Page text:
I approached my silent companion along the bank of desks at which he was sitting. I walked towards him a little carelessly so that I would make some small noises, brushing against obstacles and scuffing my feet, not wishing to take him by surprise. As I got nearer, I saw that he was wearing a long, old-fashioned macintosh and had laid a pair of smart leather gloves on the desk next to the box file. I couldn’t see his face clearly in the dim light but I had the impression that he was a late middle-aged man, going bald; he was wearing a pair of wire-framed spectacles. It struck me that there was actually something familiar about him; the coat, the way he sat, and those gloves and glasses all seemed to be reminding me of someone I had met before.

I stood for a moment just behind his right shoulder. He still showed no sign of having noticed me, and the thought crossed my mind that he might be deaf. As there was a gap between his desk and the next one to his left, I decided to make my way round and face him directly from the front. He continued to look down at his papers, but now that I had a better view of his face, sudden recognition came over me.

“Tommy!” I said, “Tommy Elliott isn’t it? But I thought you…” Somehow I managed to stifle the words “…must be dead” that were on the tip of my tongue. Tommy had retired at least ten, no at least fifteen years earlier, but here he was, looking no older than I remembered him and still, I thought, wearing the same mac and using the same gloves as had been his usual winter style of dress back in those days.

It might have been my imagination, but Tommy did seem to respond to the sound of my voice. He looked up briefly and a faint trace of a smile marked his face for a moment. Then he was looking down again. He put all of his papers back into the box file but left it open. He glanced up again, and seemed to look through me rather than at me; with his elbow resting on the desk, his right hand pointed rather awkwardly at the topmost document in front of him. I took this gesture as an unspoken invitation to examine the contents of the box myself. As it would have been difficult to do this from where I was standing and it seemed rude to pull the collection away from his hands, I returned to his side of the desk and peered over his shoulder. This was not a comfortable position for reading.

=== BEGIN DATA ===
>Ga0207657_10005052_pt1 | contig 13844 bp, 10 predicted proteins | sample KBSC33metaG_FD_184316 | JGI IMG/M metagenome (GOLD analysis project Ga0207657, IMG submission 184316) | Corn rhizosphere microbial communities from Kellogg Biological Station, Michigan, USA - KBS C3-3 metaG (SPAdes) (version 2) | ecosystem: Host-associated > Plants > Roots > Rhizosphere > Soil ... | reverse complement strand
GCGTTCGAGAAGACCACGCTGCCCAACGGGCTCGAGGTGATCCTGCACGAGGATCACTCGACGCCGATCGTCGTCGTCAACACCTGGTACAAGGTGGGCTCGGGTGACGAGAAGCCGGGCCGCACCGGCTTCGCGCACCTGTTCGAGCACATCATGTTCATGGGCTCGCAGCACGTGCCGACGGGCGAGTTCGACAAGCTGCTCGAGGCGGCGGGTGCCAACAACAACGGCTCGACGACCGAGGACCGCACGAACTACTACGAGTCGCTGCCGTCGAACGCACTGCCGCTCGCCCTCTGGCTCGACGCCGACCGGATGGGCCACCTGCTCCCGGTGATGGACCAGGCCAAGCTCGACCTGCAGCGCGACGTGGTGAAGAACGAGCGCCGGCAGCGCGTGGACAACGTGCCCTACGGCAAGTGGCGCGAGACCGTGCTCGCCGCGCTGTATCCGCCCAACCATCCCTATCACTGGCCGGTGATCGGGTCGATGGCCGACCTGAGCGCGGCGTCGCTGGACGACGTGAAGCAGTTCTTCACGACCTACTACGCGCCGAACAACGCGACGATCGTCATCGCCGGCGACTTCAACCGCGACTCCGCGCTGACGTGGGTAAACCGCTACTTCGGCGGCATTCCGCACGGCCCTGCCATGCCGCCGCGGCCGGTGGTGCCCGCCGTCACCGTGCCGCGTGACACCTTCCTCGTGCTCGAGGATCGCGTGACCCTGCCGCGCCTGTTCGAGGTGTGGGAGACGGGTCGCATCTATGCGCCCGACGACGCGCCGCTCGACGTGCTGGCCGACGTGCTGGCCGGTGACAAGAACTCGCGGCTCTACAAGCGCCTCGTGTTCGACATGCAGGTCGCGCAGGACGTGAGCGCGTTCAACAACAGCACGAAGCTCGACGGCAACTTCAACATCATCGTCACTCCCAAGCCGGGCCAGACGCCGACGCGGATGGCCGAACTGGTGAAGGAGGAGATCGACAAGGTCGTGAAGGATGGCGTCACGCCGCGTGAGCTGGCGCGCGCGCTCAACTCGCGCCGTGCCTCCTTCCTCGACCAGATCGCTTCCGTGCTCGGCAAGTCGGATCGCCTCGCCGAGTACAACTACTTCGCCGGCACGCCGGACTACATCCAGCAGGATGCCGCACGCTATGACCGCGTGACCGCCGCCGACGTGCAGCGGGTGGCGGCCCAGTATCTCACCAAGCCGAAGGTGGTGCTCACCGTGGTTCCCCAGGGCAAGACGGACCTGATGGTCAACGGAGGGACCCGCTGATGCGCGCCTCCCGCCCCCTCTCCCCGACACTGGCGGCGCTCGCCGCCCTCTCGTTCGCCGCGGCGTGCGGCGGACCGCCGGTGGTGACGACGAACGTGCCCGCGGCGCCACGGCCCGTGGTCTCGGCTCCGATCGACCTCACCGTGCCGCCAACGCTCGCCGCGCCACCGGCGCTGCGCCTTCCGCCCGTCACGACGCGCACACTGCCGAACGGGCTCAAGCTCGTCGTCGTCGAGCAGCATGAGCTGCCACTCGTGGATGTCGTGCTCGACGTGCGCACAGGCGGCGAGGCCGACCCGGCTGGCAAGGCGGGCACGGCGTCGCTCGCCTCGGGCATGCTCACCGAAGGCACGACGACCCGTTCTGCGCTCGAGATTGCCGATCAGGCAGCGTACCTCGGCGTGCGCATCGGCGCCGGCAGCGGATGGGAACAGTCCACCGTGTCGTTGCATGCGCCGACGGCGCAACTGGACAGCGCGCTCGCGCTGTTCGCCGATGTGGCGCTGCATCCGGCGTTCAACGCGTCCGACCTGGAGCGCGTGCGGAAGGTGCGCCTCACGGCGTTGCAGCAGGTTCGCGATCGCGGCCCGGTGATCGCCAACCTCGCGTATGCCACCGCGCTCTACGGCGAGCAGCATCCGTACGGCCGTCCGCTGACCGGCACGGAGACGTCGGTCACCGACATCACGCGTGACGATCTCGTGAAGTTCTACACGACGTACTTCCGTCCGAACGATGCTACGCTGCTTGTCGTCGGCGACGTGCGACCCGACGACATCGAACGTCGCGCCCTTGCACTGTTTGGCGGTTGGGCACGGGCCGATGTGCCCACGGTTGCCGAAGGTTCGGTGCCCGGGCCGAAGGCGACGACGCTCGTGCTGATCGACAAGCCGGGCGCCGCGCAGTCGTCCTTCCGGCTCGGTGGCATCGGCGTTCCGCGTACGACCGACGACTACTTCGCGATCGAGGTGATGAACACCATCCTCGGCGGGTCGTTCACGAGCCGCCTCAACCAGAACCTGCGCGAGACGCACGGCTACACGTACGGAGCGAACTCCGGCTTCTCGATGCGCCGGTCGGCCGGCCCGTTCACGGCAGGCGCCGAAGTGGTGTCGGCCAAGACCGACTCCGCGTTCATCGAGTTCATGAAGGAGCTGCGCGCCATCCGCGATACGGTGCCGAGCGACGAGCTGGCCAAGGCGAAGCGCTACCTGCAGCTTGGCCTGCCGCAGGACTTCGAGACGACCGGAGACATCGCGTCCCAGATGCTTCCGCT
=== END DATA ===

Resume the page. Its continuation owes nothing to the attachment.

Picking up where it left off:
“It’s getting dark,” I said. “Would you mind if I took this somewhere more convenient?” Tommy said nothing but he sat back in his chair and dropped his hands into his lap. I leaned over him, picked up the box file and moved back to the other side of the desk. There I pulled up a chair, retrieved the torch from my pocket and switched it on so that I could read more easily.

I soon realised that I was looking at a file of all kinds of personnel documentation relating to Tommy’s former career. Much of it was of a familiar kind; there were copies of sickness absence certificates, several of them reporting periods of depression, and annual appraisal reports bearing comments phrased in the usual management style (best described as ‘damning with faint praise’). The lack of indexing and the mixed nature of the papers suggested to me that this was Tommy’s own record of his time in the Department, not an official compilation.

“Weird,” I thought, “truly weird; how did he know it would still be here? Or did he have it at home and come here with it today because he heard that the office had been closed?” I was not sure in my mind which line of thought was more absurd.

Assuming that Tommy would not have been scrutinising this routine stuff in any detail, I made rapid progress down through the contents of the box, just glancing at most of the individual items. After all, this was really none of my business, although Tommy, sat silently facing me, had not made any move to stop me. I paused, however, when I came to a group of typed letters held together with a paper clip, and began to read the first. Below Tommy’s office address and a date from my earlier years in the Department I read:

‘Dear Sirs
I note that, following the recent annual reviews, both of my colleagues have been offered promotion opportunities but, as usual, I have not…’

“Hmm, we’ve all been there, Tommy”, I thought, but I remembered that he had spent many years stubbornly working in a post that nobody else wanted, and he seemed to have been taken very much for granted by the office hierarchy. There were one or two further, similar letters, apparently written at different dates; I began to read through them with a sympathetic eye.

‘…I was shocked to discover that Mr. Dale has been selected for promotion. You are surely aware that he has been working part-time, in effect, for most of the past year as he slips off during the afternoons to conduct an affair…’